A love of the outdoors, a concern for the environment, and humanitarian issues have been an important part of my time at TASIS, and shaped my involvement with trips into the great outdoors, environmental education, and confronting poverty and inequality through development. Jay Long and I organised the first Environmental Awareness Day in the early 80s, and the Ethiopian famine led to me organising a Famine Awareness Day a few years later.
The TASIS Environment Club was created around that time as an after-school activity with numerous trips and activities in the local area with the World Wildlife Fund. By 1991, the Environment Club was a well-established and popular activity and the enthusiasm for environmental issues led to a successful Environmental Awareness Day.
TASIS teachers said at the time that they could not teach about environmental topics in their classes as there were few resources available. There was obviously a need for increased education about the environment outside of the classroom. After a sabbatical year, during which I researched environmental education projects around the world, I returned to TASIS eager to develop environmental awareness on campus. In 1994, we began the annual Environmental Awareness Week which was held every year from 1994 to 2004. By 2004, environmental issues had spread throughout the curriculum and teaching resources were more readily available so it was decided that a full week of activities was no longer necessary.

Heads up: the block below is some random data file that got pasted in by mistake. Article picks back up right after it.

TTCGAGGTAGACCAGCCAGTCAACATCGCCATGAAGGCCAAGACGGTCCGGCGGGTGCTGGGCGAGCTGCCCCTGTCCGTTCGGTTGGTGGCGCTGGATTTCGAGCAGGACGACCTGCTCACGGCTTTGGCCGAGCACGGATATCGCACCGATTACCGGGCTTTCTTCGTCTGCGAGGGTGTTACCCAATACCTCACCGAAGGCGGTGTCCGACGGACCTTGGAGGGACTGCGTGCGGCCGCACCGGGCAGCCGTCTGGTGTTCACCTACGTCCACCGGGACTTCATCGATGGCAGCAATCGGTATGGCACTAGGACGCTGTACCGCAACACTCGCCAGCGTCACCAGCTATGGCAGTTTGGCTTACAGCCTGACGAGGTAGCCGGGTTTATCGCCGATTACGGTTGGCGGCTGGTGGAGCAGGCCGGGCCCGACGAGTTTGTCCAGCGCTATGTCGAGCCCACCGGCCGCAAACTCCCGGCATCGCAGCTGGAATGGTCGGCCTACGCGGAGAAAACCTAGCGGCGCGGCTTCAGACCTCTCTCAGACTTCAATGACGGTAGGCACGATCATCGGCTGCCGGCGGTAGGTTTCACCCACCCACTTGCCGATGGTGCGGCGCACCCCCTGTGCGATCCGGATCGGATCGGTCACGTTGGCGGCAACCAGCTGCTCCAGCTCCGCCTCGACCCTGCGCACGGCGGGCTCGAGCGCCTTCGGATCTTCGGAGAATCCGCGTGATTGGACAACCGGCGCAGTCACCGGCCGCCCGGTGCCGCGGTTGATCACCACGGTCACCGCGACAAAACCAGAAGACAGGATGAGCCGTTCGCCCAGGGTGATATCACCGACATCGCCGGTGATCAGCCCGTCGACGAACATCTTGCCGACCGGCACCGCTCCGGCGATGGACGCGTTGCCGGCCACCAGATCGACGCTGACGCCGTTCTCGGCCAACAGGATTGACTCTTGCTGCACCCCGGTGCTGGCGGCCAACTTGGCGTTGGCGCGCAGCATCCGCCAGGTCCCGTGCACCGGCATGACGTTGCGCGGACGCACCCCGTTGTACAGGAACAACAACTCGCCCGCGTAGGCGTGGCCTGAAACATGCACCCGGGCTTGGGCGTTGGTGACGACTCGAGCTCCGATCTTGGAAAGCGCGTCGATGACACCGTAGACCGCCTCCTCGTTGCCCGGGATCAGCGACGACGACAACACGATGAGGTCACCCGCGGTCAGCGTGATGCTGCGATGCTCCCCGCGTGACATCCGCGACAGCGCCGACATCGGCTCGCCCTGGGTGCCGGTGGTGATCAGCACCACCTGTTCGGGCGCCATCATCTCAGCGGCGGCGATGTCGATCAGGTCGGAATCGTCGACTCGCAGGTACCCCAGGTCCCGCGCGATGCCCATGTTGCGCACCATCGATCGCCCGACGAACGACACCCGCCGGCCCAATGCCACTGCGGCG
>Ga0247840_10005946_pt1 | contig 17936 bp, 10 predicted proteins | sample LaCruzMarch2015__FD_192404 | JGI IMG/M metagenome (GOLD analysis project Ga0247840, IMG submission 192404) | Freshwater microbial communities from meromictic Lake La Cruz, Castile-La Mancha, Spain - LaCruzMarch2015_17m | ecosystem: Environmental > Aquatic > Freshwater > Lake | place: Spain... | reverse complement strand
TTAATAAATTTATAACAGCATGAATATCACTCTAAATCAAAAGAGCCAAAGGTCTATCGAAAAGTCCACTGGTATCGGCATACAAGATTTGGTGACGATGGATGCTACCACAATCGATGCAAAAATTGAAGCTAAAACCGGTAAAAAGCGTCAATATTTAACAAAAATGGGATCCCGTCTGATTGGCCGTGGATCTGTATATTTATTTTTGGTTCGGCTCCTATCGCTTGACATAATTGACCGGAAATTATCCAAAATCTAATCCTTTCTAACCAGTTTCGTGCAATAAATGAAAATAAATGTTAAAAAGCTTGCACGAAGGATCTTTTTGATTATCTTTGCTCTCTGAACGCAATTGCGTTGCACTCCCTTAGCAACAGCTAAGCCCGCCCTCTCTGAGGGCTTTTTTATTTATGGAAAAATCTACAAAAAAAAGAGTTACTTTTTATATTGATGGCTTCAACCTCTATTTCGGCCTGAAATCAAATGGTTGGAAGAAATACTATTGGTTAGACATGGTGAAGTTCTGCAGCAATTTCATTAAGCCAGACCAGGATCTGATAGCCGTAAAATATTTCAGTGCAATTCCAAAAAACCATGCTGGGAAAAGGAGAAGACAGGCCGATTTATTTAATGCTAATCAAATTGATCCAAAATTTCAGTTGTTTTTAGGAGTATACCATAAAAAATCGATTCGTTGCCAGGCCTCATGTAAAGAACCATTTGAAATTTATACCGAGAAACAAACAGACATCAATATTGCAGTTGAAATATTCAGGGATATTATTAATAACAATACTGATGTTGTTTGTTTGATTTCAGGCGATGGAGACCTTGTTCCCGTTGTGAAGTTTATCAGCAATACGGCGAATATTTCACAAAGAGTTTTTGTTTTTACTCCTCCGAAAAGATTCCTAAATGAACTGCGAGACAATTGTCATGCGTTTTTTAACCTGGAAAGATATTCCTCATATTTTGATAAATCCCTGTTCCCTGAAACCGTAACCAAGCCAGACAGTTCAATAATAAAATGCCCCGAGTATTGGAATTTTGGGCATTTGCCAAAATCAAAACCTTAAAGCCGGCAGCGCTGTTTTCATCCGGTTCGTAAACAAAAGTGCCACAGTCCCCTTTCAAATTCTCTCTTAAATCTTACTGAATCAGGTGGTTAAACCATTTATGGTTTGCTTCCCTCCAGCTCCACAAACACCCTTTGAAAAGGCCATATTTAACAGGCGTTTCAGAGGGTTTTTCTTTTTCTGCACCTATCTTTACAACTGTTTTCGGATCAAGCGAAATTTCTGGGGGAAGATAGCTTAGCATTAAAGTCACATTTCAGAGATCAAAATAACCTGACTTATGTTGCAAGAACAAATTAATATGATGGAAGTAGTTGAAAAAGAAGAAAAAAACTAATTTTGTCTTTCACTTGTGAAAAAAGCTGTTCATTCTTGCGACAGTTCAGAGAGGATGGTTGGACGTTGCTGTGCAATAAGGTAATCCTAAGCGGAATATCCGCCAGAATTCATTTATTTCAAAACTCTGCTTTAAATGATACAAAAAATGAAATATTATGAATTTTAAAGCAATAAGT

Around that time, the Cancer and Malaria Educational Organisation (CAMEO) Club, which was concerned with first world/third world medical problems, was started by Masa Yo ’04, and my focus moved to humanitarian issues and the role that volunteering and responsible ecotourism can play in conservation and development in third world countries. I began to offer trips to Zambia and Botswana.
Master Architect David Mayernik discusses the eco credentials of his stunning building designs
From the first master plan of 1996, the TASIS campus has been developed as a sustainable community. At the broadest levels, that has to do with land use—preserving open green space by concentrating buildings into a village environment—and the related aspect of walkability. Developing the campus on sloping ground makes the experience of moving between the buildings not only exciting, but healthful. The campus is built to be durable, with ecological clay block walls as the standard form of out-of-the-ground construction, and timber roof framing; not only appealing for their traditional character, these systems of construction are long-lasting, sustainably produced, and non-toxic, not to mention attractive and sympathetic with their environment. Privileging natural light and air starts with building planning—relatively narrow footprints and multiple exposures facilitate daylighting and cross-circulation—and extends to operable windows and shutters. As part of a group of buildings crowning the campus village, the McDermid Center will weave together positive open space, a variety of exposures, and the enriching ambience of music in the piazza to complete TASIS’ sustainable community of buildings, a beacon of prudent planning and a model of how we can live together and with the environment.